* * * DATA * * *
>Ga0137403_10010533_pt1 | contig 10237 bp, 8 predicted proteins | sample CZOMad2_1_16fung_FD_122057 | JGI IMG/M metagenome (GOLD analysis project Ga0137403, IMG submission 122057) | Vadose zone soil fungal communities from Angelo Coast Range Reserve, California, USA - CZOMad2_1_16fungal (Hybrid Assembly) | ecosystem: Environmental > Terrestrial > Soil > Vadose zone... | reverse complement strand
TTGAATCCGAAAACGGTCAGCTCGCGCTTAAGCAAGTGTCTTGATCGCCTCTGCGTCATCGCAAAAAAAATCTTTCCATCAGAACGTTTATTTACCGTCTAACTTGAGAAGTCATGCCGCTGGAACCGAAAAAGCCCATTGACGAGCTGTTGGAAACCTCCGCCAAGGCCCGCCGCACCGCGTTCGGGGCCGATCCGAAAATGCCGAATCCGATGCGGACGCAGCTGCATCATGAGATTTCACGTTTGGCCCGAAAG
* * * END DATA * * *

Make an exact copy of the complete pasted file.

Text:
>Ga0137403_10010533_pt1 | contig 10237 bp, 8 predicted proteins | sample CZOMad2_1_16fung_FD_122057 | JGI IMG/M metagenome (GOLD analysis project Ga0137403, IMG submission 122057) | Vadose zone soil fungal communities from Angelo Coast Range Reserve, California, USA - CZOMad2_1_16fungal (Hybrid Assembly) | ecosystem: Environmental > Terrestrial > Soil > Vadose zone... | reverse complement strand
TTGAATCCGAAAACGGTCAGCTCGCGCTTAAGCAAGTGTCTTGATCGCCTCTGCGTCATCGCAAAAAAAATCTTTCCATCAGAACGTTTATTTACCGTCTAACTTGAGAAGTCATGCCGCTGGAACCGAAAAAGCCCATTGACGAGCTGTTGGAAACCTCCGCCAAGGCCCGCCGCACCGCGTTCGGGGCCGATCCGAAAATGCCGAATCCGATGCGGACGCAGCTGCATCATGAGATTTCACGTTTGGCCCGAAAG